(Fortune) -- As Greece barreled closer to the edge of a debt default this week, fears that the crisis would infect other countries rattled the world's financial markets. "It's not a question of the danger of contagion," Angel Gurria, the head of the Organization for Economic Cooperation, said. "Contagion has already happened. This is like Ebola."
If Gurria is right, who's next? Many analysts and economists point to Portugal, the Euro Zone's poorest country, with Spain following close behind. "There is a very high likelihood that Portugal will be the next one to run into trouble," says Nariman Behravesh, chief economist for IHS Global Insight.
That's especially true if the 16 euro-zone countries get their act together and deliver a 45-billion euro bailout package to Greece as promised, a scenario similar to what happened to Bear Stearns in the banking crisis. Then Portugal may end up being the first to default. Jonathan Loynes, chief European economist of macroeconomic research firm Capital Economics, agrees with Behravesh: "Portugal is on the list, just behind Greece," he says.
Indeed, Portugal got the financial equivalent of a negative diagnosis this week when Standard & Poor's downgraded its debt on the same day the ratings agency slapped Greece's government bonds with junk bond status. Spain's warning came 24 hours later.
Markets responded by sending the yields on Portugal's 2-year bonds to over 5%. The spread between German and Portuguese bonds also hit new highs, as did the price of its credit default swaps, a kind of insurance that investors take out to protect against default.
CMA DataVision, a London-based research firm that tracks the riskiness of sovereign debt, rated Portugal's performance through the first quarter to be the worst in the developed world. The spread between the starting price of swaps in January and the end price in March widened to 52.3%, according to analyst Simon Mott. "That's like what would happen if you're a risky driver, you'd pay much more to insure your car than if you were a safe driver," he says.
A familiar scenario
"The signals now being sent to Portugal are the same ones that were sent to Greece," says economist Michael Arghyrou of the Cardill Business School.
Portugal, in many ways, mirrors Greece's problems. Like its suffering Euro-partner, Portugal has weak public finances -- its budget deficit rose to over 9% last year, six percentage points higher than the standards stipulated by the European Union. And its debt equals about 80%; Greece's hovers around 115%.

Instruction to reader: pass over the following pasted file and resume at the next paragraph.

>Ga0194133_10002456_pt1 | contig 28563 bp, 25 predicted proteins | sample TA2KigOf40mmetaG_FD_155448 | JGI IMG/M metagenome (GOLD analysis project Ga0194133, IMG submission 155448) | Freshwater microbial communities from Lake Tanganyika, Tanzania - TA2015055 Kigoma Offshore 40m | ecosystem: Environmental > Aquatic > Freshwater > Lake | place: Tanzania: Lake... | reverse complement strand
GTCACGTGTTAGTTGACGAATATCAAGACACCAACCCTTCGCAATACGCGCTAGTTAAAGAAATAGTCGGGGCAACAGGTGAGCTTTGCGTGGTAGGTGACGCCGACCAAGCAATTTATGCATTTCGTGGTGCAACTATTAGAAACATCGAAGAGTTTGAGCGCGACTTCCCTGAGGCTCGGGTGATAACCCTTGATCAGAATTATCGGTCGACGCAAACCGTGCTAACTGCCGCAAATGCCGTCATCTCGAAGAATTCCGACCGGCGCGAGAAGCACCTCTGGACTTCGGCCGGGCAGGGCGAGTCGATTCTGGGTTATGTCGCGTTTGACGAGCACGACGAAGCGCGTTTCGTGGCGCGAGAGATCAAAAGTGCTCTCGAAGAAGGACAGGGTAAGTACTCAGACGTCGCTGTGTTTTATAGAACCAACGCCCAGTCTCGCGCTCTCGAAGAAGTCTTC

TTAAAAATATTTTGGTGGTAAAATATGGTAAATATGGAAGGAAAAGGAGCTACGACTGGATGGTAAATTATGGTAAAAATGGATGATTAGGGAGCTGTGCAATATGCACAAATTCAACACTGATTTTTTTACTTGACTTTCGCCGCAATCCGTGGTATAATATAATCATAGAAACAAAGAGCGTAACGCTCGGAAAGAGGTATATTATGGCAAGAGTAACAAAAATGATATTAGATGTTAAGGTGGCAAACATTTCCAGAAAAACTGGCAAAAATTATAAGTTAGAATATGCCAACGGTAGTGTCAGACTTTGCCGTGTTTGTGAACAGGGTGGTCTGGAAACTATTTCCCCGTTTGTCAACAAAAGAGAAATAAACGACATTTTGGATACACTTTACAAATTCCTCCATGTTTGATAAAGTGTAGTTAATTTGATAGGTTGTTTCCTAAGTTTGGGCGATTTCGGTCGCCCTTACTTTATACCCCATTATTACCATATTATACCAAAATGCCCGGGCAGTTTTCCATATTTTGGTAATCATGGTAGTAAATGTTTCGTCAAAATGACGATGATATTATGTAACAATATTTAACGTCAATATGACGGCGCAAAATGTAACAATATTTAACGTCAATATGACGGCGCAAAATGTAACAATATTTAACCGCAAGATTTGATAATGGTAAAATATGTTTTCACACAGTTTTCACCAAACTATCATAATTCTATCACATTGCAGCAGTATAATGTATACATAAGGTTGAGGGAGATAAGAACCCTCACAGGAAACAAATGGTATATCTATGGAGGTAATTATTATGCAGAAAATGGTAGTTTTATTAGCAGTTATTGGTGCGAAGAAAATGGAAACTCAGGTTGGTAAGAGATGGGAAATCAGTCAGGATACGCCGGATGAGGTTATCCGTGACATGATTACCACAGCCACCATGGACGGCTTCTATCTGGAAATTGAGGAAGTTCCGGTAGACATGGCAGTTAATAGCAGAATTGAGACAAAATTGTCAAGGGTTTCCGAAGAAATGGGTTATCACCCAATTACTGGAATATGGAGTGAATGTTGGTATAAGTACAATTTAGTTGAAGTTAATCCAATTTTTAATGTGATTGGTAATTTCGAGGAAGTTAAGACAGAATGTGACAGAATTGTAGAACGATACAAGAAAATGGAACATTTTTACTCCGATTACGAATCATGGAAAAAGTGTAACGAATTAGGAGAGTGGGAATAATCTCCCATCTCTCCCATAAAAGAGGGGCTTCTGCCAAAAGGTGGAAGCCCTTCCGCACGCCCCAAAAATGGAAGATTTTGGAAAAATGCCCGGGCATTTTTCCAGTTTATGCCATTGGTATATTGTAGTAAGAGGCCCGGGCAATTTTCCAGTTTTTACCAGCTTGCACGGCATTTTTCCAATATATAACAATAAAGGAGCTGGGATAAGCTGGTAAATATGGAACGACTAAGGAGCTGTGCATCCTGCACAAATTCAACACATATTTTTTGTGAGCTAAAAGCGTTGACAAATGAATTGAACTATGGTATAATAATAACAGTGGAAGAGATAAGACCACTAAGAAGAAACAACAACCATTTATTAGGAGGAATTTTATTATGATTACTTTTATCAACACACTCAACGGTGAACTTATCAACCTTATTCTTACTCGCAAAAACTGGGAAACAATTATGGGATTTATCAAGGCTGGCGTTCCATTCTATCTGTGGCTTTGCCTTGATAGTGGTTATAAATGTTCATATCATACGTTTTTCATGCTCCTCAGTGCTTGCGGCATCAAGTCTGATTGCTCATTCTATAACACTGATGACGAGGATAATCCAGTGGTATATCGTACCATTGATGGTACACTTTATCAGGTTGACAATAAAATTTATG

But Portugal's deeper problem is its slow growth rate over the last decade, according to Columbia University economics professor Ricardo Reis. Last year, Portugal's gross domestic product was in the red, declining by 0.1%, this year it's forecast to slow down even further, by 3.3%. To deal with slow growth, borrowing from foreign investors became Portugal's lifeline -- and that's at the core of its trouble.
"If interest rates stay high, Portugal will not be able to continue borrowing and will eventually run out of money," says Reis. "The pessimistic growth forecast than becomes a self-fulfilling prophecy."
To try to stop this from happening, Portuguese officials kicked into gear immediately after S&P's bond ratings report to assure investors that unlike Greece, Portugal would stay afloat and not sink under the fiscal pressure.
"We must remain calm," pleaded Portuguese Finance Minister Fernando Teixeira dos Santos. And Prime Minister Jose Socrates met up with political rival Pedro Passos Coelho to announce they would use "any means necessary" to push through new austerity measures and reforms rapidly.
Sound familiar? It should. It's almost exactly the same scenario, albeit at less intense levels, as the one that played out last December and January in Greece after Fitch downgraded its debt. The impetus then: The newly elected socialist government had revealed that its fiscal situation was far worse than had been laid out by the previous government.
Portugal, at least, does not seem to have Greece's credibility problems. Its statistics aren't being doubted. "The situation in Portugal is not the same as in Greece," French Budget Minister Francois Merouin said this week. "The Portuguese did not lie [about their finances.]"
Both countries, though, are suffering from Germany's and the euro-zone's indecisiveness which has roiled financial markets. "Investors are scared that if Spain and Portugal get into trouble, no help will materialize," says Reis. "It's the equivalent of the U.S. federal government giving out a stimulus and saying, 'We won't help California, or, then again, maybe we will.'"
A fix that may be too big
In the end, even if there is the political will to solve the problem, the amount of money that would be needed to prevent defaults in all of three of Europe's weaker southern tier economies might just be too huge.
"What will it take to bail out these countries -- a plausible number that's been bandied about is 600 billion euros," says IHS Global Insight's Behravesh. "The EU has had a hard enough time coming up with 45 billion, let alone 600. The EU has to make it clear that it has a plan, a big plan."
And that big plan has to be put into place fast, because Spain's troubles loom, and they are more challenging than what's facing Greece or Portugal. Unemployment hovers at 20% and the country is reeling from a housing bubble that burst last year that sent indebtedness in both the private and public sector soaring.
This year alone, Spain must meet a debt obligation of 225 billion euro -- the equivalent of Greece's entire economy. "Spain is the biggie," says Behravesh. "It's got everybody's attention." As it should, if Spain catches the default virus, it has the potential to become too big to fail, but too sick to cure.